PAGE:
Battle at Bristol and Skipper’s first out-of-state trip brings training opportunity for cadets
September 7, 2016
When the Virginia Tech Corps of Cadets and the Highty-Tighties march into Bristol Motor Speedway on Saturday, the experience will be about more than just cheering on the Hokies during a nationally televised and potentially record-breaking game.
Cadets will learn valuable leadership skills as they help plan and coordinate an operation to get some 1,100 of their classmates plus Skipper, the Corps of Cadets cannon, from Blacksburg to Tennessee and back again.
“They’re not going just to be spectators,” said Maj. Gen. Randal Fullhart, commandant of cadets. “This is a true leadership development event as they prepare the corps to make this trip.”
It will take 21 buses with 54 seats each to make the trip, all made possible by the support of corps alumni and friends.
Skipper will make what is believed to be its first journey outside state lines in a trailer donated by corps alumnus J. Pearson, the namesake of Pearson Hall who earned his bachelor's in agricultural and applied economics in 1987 from the College of Agriculture and Life Sciences. Skipper and its cadet crew will be on the track throughout the game and fire during the National Anthem, whenever the Hokies score, and at the game’s end.
Cadet Christopher Hintz, of Sterling, Virginia, a senior majoring in business information technology in the Pamplin College of Business and minoring in leadership studies with the corps’ Rice Center for Leader Development, has a key role to support the planning process. He is the chief operations officer for the cadet leadership.
Hintz, the recipient of a corps Emerging Leader Scholarship, said the experience will be invaluable as he prepares to commission into the U.S. Marines after graduation.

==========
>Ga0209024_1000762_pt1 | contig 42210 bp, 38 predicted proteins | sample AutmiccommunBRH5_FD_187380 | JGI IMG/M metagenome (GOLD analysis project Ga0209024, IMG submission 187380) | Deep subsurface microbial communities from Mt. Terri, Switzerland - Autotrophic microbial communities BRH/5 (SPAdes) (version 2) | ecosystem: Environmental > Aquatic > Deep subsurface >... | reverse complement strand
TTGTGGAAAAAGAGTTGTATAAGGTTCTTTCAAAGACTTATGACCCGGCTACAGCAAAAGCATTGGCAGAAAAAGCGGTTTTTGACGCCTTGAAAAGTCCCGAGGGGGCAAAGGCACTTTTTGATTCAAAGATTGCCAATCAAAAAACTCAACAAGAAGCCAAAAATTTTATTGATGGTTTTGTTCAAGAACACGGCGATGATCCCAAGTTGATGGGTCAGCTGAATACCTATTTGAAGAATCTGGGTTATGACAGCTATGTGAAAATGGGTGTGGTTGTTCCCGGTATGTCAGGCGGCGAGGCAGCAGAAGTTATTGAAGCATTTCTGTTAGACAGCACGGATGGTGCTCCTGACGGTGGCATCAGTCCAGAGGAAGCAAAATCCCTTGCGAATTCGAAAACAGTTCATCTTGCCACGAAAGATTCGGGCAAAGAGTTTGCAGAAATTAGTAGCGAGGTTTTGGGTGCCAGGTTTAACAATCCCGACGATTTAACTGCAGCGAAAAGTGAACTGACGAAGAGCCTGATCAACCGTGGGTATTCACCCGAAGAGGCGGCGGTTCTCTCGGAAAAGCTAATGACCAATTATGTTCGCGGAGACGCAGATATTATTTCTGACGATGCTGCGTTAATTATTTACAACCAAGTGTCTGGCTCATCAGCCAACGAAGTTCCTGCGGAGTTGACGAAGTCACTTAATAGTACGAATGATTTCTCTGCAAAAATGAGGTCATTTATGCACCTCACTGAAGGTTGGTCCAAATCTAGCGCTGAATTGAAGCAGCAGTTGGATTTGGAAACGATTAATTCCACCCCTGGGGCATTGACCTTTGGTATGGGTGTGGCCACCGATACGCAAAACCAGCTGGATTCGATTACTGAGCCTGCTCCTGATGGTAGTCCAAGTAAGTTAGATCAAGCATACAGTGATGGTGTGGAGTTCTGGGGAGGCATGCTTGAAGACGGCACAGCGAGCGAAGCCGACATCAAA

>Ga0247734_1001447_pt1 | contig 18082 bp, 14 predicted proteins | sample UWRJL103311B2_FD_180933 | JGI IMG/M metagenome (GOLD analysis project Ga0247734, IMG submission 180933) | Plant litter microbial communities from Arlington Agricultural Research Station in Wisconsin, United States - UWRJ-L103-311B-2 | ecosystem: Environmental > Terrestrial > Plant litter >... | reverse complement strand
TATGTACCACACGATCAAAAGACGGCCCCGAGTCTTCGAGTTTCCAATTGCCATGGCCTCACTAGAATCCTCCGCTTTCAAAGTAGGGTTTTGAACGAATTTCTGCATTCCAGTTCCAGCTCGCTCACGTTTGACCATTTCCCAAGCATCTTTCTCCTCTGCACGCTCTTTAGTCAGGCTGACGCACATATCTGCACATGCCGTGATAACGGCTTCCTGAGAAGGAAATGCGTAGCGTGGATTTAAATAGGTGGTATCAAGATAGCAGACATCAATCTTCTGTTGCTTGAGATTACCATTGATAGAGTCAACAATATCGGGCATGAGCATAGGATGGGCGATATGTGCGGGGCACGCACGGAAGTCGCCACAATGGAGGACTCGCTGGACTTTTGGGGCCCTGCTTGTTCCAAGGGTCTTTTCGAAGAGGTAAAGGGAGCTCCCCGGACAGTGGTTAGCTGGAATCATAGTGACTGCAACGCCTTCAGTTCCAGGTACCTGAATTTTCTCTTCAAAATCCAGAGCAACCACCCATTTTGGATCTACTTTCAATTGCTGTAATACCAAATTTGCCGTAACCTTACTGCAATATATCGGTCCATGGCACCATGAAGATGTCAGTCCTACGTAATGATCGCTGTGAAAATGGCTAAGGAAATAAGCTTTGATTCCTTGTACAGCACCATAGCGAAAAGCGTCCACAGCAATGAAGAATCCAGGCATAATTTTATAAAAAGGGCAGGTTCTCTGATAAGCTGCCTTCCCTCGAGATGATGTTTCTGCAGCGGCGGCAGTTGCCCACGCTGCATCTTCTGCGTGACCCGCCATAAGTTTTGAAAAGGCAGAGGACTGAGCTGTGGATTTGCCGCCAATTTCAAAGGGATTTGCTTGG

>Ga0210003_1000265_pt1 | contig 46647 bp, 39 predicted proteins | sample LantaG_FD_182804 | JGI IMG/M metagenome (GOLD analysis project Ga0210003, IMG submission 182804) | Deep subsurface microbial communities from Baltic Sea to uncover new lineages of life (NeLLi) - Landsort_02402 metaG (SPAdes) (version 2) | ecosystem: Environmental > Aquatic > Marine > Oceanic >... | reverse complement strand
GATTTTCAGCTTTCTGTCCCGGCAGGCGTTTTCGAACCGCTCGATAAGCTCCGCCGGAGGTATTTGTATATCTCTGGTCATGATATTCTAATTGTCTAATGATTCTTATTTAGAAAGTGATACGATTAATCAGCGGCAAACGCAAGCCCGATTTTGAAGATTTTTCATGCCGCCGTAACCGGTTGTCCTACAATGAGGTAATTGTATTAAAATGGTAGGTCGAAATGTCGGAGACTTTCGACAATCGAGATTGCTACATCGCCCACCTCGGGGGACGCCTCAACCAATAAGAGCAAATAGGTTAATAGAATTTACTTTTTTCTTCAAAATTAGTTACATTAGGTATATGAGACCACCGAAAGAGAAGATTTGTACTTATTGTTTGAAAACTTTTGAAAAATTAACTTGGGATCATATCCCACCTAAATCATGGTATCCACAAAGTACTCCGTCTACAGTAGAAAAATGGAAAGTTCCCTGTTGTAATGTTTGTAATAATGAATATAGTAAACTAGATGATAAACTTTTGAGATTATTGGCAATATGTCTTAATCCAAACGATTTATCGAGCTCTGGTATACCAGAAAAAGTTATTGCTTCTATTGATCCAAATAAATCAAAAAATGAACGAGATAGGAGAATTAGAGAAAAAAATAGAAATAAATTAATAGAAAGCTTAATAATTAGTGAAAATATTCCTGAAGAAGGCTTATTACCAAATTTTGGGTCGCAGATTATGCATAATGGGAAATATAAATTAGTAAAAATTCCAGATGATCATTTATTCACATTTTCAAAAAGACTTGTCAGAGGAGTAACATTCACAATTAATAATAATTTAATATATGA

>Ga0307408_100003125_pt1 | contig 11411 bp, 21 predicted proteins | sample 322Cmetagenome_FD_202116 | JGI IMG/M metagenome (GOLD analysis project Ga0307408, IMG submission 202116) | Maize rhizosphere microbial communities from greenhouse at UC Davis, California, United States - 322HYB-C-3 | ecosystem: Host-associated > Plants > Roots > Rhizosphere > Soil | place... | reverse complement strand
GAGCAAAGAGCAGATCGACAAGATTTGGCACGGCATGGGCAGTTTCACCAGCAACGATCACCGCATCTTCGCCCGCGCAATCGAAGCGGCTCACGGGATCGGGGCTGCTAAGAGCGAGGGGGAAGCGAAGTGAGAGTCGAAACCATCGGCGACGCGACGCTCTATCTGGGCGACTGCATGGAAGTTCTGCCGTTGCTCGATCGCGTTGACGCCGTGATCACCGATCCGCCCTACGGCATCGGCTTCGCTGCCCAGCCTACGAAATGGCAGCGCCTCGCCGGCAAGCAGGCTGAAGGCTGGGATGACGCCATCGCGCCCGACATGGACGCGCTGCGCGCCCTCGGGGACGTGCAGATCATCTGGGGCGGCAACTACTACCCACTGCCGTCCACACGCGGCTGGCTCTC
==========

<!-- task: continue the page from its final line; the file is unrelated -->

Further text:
“There’s not a lot of opportunity to work with large-scale movement before you commission, so this will be challenging and exciting to accomplish,” he said.
The Highty-Tighties are scheduled to lead the football team during the traditional Hokie Walk at about 5:45 p.m. as the Hokies enter the speedway. The band will then join the entire regiment to march around the track at about 6:30 p.m.
Army ROTC students from Virginia Tech and Radford University, as well as members of the University of Tennessee’s Army ROTC unit, are each conducting a 134-mile relay run with the "battle ball" in the days leading up to the game. Representatives of each will deliver the ball to their football teams’ captains on the field before the coin toss. The relay is in celebration of this year’s 100th anniversary of the Army ROTC program.
A joint color guard — made up of seven members of the Corps of Cadets’ color guard and seven from the Tennessee Army ROTC’s color guard — will carry the flags onto the field.
The game will be played on the infield of the speedway, where NASCAR racing teams and their haulers reside, and could draw a record crowd for a college football game. Kickoff is scheduled for 8 p.m., and the game will be broadcast on ABC.
The speedway, which ranks as the fourth-largest sports venue in America, according to Wikipedia, has enough seats for approximately 160,000 people. The current attendance record for a college football game is 115,109 set in 2013 when Notre Dame and Michigan played in Ann Arbor, Mich.